Oracle CTO Ellison Does Demos - InformationWeek

InformationWeek is part of the Informa Tech Division of Informa PLC

This site is operated by a business or businesses owned by Informa PLC and all copyright resides with them.Informa PLC's registered office is 5 Howick Place, London SW1P 1WG. Registered in England and Wales. Number 8860726.

IoT
IoT
Cloud // Platform as a Service
News
10/1/2014
09:35 AM
Connect Directly
Google+
LinkedIn
Twitter
RSS
E-Mail
50%
50%

Oracle CTO Ellison Does Demos

Oracle cloud platform-as-a-service lets you modernize apps while lowering costs, says Larry Ellison in a show-and-tell session at Oracle OpenWorld.

10 New Side Projects For Larry Ellison
10 New Side Projects For Larry Ellison
(Click image for larger view and slideshow.)

Oracle executive chairman and chief technology officer Larry Ellison took the OpenWorld stage on Tuesday to detail, through live demonstrations, advantages of Oracle's platform-as-a-service that he described in his Sunday night kickoff speech.

It's unusual for corporate chairmen to do tech demos -- though his septuagenarian peer, SAP chairman Hasso Plattner, has also made it a habit -- but Ellison wanted to show that it's possible to "modernize and lower the cost" of on-premises applications by moving them into Oracle's cloud "with a single click."

Alone on the stage, Ellison joked, "I'm CTO now, so I have to do my demos by myself." He then went through the process of moving a demo application and its underlying database instance from an on-premises server to Oracle's PaaS, which comprises the Oracle Database Cloud Service and the Oracle Java Platform Service. In both cases it took more than a single click, technically, but he used the Oracle Enterprise Manager interface in both environments, and the moves were completed in less than 10 minutes.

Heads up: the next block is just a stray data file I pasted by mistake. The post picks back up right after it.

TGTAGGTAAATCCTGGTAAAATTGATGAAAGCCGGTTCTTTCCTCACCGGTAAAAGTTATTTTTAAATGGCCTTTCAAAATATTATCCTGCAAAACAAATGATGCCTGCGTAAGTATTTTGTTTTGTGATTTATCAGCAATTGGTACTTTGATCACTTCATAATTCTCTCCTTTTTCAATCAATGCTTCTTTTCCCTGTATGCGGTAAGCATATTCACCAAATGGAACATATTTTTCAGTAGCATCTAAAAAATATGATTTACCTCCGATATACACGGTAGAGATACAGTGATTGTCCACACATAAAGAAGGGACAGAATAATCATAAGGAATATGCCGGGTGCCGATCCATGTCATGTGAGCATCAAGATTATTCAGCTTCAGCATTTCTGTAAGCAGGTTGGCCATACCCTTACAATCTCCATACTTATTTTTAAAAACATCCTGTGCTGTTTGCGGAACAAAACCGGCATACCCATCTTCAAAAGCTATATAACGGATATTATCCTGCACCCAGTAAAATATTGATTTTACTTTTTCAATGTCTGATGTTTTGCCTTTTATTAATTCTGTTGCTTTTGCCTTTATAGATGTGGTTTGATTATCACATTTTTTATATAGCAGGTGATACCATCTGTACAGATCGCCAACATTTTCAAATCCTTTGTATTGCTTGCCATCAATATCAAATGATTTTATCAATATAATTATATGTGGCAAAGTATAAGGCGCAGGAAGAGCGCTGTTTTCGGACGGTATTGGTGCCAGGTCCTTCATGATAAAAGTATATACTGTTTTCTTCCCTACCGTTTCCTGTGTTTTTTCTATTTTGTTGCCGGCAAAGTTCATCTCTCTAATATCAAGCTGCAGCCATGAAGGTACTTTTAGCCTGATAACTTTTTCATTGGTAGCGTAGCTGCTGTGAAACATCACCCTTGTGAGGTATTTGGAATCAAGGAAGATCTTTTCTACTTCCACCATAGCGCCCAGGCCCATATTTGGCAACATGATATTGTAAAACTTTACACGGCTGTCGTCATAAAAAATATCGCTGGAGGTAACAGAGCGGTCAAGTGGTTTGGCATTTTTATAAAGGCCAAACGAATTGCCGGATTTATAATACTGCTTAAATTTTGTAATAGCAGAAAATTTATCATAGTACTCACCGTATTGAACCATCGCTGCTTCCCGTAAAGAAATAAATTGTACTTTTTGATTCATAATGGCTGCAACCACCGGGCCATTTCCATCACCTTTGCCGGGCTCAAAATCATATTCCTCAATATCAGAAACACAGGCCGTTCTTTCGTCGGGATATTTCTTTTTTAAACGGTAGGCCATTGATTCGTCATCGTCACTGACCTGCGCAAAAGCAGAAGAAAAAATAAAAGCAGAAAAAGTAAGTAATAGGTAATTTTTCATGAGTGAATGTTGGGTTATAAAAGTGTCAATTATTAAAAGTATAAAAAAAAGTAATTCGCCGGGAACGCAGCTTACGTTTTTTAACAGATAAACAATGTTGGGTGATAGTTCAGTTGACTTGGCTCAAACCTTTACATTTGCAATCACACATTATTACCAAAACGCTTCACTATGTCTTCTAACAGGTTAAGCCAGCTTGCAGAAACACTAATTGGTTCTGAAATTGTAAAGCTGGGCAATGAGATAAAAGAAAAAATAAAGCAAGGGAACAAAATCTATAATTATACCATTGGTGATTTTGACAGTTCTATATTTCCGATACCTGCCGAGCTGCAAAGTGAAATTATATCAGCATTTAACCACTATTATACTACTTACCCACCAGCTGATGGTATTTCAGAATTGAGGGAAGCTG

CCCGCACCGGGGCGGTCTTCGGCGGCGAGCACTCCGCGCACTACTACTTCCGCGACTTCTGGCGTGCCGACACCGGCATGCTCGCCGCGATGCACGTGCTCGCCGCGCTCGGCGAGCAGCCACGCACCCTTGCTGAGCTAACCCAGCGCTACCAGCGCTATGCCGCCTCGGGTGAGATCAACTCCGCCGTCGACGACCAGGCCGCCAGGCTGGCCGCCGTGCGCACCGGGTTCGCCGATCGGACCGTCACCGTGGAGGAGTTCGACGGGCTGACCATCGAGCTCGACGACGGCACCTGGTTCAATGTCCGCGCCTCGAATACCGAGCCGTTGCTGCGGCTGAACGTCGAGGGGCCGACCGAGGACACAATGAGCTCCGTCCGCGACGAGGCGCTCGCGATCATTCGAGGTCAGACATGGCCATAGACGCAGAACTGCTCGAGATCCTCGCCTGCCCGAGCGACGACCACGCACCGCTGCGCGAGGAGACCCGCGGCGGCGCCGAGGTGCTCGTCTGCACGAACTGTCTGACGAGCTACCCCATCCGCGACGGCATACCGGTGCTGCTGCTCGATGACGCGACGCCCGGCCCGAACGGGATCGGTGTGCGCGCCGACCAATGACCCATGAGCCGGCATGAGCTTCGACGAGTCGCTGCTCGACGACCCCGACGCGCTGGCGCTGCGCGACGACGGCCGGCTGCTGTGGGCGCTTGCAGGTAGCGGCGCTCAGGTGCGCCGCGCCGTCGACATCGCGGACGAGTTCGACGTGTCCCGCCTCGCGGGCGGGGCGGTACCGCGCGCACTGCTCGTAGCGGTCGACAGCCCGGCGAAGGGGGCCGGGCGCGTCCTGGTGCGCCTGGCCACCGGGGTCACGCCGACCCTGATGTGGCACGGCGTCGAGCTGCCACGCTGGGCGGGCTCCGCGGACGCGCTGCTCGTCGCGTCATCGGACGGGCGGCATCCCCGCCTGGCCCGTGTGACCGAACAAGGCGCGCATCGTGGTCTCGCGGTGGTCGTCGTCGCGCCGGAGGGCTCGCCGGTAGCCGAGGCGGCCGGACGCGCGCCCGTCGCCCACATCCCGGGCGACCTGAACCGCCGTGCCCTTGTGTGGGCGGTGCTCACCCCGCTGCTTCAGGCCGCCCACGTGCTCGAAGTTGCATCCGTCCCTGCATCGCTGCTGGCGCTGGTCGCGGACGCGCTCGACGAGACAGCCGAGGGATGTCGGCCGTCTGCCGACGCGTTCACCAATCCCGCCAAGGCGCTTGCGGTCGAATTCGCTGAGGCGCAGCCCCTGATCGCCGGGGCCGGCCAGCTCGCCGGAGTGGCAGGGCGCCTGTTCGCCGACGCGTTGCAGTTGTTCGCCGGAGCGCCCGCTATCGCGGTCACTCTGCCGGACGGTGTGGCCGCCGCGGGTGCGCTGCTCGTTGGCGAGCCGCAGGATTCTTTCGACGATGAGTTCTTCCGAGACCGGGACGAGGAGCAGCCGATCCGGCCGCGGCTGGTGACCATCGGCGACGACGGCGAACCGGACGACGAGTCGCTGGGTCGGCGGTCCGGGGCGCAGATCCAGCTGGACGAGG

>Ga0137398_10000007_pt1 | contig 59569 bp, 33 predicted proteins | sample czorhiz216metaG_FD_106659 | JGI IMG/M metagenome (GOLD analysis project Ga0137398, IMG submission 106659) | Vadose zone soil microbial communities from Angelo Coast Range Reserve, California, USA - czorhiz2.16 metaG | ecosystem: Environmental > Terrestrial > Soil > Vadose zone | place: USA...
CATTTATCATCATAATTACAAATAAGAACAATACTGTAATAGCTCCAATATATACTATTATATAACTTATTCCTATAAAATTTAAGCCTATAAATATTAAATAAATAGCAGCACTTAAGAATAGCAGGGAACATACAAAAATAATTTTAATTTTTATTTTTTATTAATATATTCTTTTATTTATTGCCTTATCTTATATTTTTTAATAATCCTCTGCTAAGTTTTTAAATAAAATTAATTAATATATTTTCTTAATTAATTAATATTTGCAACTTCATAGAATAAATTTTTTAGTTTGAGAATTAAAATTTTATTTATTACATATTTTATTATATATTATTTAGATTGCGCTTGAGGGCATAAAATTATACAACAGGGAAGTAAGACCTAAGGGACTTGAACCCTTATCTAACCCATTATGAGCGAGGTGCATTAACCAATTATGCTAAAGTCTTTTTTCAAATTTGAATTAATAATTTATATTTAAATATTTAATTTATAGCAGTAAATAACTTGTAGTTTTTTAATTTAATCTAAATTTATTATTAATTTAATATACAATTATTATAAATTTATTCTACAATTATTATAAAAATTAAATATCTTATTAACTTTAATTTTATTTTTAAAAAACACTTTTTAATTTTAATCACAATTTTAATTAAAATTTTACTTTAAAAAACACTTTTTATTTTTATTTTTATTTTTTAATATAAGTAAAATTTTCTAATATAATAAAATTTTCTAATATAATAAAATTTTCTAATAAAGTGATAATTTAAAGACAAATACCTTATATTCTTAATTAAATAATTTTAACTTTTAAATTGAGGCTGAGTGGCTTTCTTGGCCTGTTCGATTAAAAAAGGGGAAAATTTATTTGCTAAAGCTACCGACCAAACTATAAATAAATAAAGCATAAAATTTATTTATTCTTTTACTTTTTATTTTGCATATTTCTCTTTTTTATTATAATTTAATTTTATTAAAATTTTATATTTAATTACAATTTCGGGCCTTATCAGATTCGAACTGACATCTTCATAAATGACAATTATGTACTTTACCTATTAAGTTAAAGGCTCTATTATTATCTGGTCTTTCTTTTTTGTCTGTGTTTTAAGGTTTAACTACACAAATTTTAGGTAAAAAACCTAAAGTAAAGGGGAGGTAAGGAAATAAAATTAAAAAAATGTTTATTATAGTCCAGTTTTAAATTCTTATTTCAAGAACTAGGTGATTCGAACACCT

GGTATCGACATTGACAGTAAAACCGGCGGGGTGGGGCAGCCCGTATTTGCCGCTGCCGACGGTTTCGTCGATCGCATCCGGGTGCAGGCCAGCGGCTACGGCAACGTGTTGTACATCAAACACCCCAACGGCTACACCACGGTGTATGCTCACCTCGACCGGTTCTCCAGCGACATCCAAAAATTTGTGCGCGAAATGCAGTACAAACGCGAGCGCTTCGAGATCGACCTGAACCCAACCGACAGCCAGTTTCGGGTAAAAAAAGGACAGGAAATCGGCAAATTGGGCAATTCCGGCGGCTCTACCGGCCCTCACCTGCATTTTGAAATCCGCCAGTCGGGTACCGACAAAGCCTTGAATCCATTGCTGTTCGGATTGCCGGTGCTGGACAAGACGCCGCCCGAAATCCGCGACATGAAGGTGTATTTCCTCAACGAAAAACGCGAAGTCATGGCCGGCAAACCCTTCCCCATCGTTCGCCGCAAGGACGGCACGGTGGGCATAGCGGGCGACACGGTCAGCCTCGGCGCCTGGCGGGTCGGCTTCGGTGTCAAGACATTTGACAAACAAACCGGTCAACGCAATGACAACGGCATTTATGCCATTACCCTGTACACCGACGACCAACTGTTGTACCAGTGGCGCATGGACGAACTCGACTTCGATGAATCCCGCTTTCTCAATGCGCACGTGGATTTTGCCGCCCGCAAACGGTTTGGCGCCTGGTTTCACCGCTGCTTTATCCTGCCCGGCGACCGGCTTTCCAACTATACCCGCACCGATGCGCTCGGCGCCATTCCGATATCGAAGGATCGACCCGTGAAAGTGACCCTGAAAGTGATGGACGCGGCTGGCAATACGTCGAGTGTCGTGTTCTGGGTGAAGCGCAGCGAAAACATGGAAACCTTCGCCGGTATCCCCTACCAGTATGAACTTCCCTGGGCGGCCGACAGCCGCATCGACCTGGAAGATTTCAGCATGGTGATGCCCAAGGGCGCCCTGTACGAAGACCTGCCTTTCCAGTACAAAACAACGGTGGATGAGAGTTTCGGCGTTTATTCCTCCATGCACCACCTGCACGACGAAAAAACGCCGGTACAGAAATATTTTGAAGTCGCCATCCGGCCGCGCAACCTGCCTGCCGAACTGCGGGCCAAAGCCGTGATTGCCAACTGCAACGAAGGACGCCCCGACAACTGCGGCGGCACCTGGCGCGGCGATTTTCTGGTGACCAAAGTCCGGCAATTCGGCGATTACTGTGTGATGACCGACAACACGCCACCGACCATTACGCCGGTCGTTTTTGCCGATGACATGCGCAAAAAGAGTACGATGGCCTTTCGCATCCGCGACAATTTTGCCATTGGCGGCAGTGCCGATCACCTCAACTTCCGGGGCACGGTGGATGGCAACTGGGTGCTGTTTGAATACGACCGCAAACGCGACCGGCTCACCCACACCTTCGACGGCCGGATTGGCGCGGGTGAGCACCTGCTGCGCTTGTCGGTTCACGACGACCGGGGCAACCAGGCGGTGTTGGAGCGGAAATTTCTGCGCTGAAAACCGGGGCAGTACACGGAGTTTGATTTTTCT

[Want more on OpenWorld news? Read Oracle Lets Customers Shift License Money To Cloud.]

Oracle PaaS will enable customers to "lower costs precipitously," said Ellison, in part because the database service is loaded with automation features that will "dramatically reduce" administrative costs.

"Not only do we provision whatever compute and storage resources you need automatically, we automatically back up the database, let you recover to any point in time, and automatically log," Ellison said. "It automatically patches and upgrades the database, and Data Guard and RAC [high-availability features] are automatically provisioned." The many automation features make it easier to manage database instances while reducing human error and improving reliability, Ellison said.

Getting customers to choose Oracle PaaS instead of the underlying infrastructure-as-a-service (IaaS) is a win for Oracle because it gets it out of what Ellison and CEO Mark Hurd have described as a commodity business, with thin margins up against the likes of Amazon Web Services and Microsoft Azure. But customers also win, Ellison and Hurd have reasoned, because they're lowering their overall cost through administrative savings even if they're paying Oracle more than they would for IaaS alone.

"Oracle 12c running on our Oracle Database Cloud Service is much more automated than Oracle 12c running on-premises or running on infrastructure-as-a-service," Ellison said.

Oracle executive chairman and CTO, Larry Ellison, demonstrates Oracle's platform-as-a-service offerings.